The State of Cameroon, through the Ministry of Urbanism and Housing, signed a lease agreement with Djoko Nicolas in 1985. The man had a house and the state needed a house to accommodate its staff.
The case of Djoko Nicolas against the State of Cameroon about “the wrongful termination of a lease agreement” reached its verdict on Tuesday 21 June. Indeed, the State of Cameroon, through the Ministry of Urbanism and Housing, signed a lease agreement with Djoko Nicolas in 1985. The man had a house and state needed a house to accommodate its staff. Without notifying the owner, the state terminated the contract. Informed of the termination of the contract, he filed an appeal before the Administrative Chamber of the Supreme Court on 6 October 2003 to receive compensation. The case was examined on Tuesday, June 21, 2016 by the Yaounde Administrative Court has ruled.
The Kalara newspaper reporting this information in its edition of July 18, 2016 indicates that the relationship between Mr. Djoko, lessor, and the State of Cameroon, tenant, was born on 9 March 1985. At the time, the two sides signed a lease contract of indefinite duration. Mr. Djoko said the contract was established and he wasn’t worried over nothing, given the sustainability of the lease. Except that in 1991, six years after, the Minister of Town Planning and Housing decided to terminate the contract by a letter he had addressed to the lessor. The landlord clearly did not receive the letter and was wisely waiting for the payment of rents. Except that in eight years he received no franc. It was only in 1999 that the termination letter was received. Mr. Djoko believes he should be compensated for this lost time and especially the information that he did not recieve in time.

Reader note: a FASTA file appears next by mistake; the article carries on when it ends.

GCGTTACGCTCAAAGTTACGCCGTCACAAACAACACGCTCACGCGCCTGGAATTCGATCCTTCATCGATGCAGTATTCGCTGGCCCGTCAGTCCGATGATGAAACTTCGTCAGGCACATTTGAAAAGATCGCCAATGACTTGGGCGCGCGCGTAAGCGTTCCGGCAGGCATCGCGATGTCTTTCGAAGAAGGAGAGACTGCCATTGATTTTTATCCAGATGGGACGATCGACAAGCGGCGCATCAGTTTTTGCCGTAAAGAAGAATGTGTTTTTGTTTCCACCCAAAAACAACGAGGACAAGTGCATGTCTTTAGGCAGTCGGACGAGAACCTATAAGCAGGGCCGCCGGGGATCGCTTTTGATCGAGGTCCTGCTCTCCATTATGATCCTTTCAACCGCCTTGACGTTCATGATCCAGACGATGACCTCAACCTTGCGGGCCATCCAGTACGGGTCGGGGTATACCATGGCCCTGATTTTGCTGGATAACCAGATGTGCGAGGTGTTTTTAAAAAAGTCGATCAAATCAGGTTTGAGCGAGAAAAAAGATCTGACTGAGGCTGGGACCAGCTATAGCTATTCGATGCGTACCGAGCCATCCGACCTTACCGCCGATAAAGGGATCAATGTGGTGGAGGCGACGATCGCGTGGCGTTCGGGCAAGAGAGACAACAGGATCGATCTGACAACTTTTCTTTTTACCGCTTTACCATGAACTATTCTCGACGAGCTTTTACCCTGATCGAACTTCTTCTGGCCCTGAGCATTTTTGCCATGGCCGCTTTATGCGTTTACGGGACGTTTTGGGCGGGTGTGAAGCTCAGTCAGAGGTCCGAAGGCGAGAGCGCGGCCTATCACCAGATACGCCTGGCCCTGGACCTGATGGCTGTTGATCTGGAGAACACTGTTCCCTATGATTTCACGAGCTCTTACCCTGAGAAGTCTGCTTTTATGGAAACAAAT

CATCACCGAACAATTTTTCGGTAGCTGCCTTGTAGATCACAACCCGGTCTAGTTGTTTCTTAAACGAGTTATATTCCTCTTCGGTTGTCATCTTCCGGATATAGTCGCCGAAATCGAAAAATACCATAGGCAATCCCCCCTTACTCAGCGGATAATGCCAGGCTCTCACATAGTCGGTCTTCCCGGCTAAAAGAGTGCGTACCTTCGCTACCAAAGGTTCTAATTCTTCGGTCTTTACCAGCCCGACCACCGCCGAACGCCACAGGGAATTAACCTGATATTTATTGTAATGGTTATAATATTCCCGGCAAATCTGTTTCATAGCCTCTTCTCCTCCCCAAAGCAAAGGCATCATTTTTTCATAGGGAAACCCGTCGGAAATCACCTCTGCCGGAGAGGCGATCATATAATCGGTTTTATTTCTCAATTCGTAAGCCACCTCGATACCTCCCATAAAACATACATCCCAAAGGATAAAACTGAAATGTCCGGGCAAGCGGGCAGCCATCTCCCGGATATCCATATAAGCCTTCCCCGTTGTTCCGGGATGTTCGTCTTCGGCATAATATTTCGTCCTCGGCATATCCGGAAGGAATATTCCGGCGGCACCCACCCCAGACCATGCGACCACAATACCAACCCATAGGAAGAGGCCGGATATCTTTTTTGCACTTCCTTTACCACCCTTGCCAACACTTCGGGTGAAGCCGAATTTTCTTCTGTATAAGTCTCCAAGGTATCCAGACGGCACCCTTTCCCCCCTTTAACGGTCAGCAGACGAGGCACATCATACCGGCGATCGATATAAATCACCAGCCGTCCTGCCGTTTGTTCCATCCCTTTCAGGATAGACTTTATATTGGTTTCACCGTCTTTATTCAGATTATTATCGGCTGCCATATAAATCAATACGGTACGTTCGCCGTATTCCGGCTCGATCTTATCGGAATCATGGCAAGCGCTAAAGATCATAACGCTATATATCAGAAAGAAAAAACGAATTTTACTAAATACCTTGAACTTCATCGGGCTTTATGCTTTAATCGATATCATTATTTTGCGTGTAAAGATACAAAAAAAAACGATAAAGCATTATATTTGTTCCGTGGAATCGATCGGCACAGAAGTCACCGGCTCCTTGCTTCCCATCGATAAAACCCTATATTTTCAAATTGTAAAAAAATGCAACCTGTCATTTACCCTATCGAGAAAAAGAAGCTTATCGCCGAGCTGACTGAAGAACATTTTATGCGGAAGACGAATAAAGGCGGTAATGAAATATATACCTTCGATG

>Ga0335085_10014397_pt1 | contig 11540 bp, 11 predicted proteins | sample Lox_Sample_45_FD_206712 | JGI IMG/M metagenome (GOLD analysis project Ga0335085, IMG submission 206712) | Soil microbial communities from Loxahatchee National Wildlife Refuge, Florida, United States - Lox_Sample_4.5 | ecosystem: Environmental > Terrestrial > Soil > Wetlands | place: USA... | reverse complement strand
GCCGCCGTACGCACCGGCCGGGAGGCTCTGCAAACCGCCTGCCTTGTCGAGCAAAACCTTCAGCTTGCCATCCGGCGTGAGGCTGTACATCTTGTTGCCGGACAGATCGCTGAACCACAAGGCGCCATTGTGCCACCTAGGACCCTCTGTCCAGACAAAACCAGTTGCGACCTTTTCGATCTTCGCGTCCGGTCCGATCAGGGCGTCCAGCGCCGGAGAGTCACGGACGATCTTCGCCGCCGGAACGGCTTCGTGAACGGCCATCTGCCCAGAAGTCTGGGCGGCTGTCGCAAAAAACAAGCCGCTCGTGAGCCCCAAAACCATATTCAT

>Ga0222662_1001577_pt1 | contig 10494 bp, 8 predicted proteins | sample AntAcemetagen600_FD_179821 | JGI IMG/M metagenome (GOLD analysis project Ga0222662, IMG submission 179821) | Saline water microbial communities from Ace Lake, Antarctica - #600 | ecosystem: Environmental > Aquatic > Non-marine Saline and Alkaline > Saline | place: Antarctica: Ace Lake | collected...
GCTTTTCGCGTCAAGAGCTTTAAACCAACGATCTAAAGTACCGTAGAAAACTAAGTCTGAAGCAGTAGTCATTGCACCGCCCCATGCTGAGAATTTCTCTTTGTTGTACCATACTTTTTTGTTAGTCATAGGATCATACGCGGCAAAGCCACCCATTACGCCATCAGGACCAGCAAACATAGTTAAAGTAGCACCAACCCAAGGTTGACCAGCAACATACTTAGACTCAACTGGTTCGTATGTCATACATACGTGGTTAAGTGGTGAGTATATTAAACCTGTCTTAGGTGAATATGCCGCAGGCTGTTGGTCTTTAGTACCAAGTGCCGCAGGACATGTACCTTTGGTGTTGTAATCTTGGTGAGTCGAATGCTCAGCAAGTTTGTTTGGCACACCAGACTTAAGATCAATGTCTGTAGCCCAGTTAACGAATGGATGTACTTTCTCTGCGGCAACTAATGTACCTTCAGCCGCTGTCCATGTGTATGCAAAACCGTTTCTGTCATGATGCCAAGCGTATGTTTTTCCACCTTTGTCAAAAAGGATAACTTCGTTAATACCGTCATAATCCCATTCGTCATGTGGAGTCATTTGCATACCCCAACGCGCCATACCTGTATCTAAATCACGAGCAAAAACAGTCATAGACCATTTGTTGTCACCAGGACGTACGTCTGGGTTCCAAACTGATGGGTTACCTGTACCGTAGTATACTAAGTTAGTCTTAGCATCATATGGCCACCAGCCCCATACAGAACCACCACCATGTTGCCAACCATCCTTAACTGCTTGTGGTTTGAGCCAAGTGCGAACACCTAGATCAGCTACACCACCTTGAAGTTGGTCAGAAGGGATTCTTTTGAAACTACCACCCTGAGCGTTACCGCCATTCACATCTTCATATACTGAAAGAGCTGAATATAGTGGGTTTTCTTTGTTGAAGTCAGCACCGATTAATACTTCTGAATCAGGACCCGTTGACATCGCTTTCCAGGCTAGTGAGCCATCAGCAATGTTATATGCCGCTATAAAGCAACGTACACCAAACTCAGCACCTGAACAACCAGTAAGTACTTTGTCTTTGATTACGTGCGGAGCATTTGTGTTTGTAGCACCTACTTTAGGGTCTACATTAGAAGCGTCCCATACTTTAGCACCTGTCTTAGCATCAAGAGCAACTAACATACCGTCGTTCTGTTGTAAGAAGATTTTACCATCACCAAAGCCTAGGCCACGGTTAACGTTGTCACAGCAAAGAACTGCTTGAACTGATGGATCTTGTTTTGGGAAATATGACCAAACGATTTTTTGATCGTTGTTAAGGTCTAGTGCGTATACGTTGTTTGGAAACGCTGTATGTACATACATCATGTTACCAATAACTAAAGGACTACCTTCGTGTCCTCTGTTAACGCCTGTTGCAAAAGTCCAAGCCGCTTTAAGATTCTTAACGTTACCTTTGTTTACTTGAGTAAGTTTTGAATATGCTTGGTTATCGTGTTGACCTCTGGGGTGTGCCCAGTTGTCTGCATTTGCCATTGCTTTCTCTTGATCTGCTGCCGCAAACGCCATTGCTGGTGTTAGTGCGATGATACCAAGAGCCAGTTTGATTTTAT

Absent at that hearing, he could not justify his action to the court. “In its statement of defense, the State of Cameroon concluded that Mr. Djoko did not respect the deadlines and seized justice in 2003 when he was informed of the termination of the contract in 1999. So, it’s too late, for the three months and sixty days he had to appear before the administrative judge, “the paper said.
The public prosecutor considered that the lease was not an administrative act. It was, he said, a contract under the influence of private law and that Mr. Djoko therefore had to seize a judicial court. In its decision, the court said the appeal of Mr. Djoko Nicolas was inadmissible.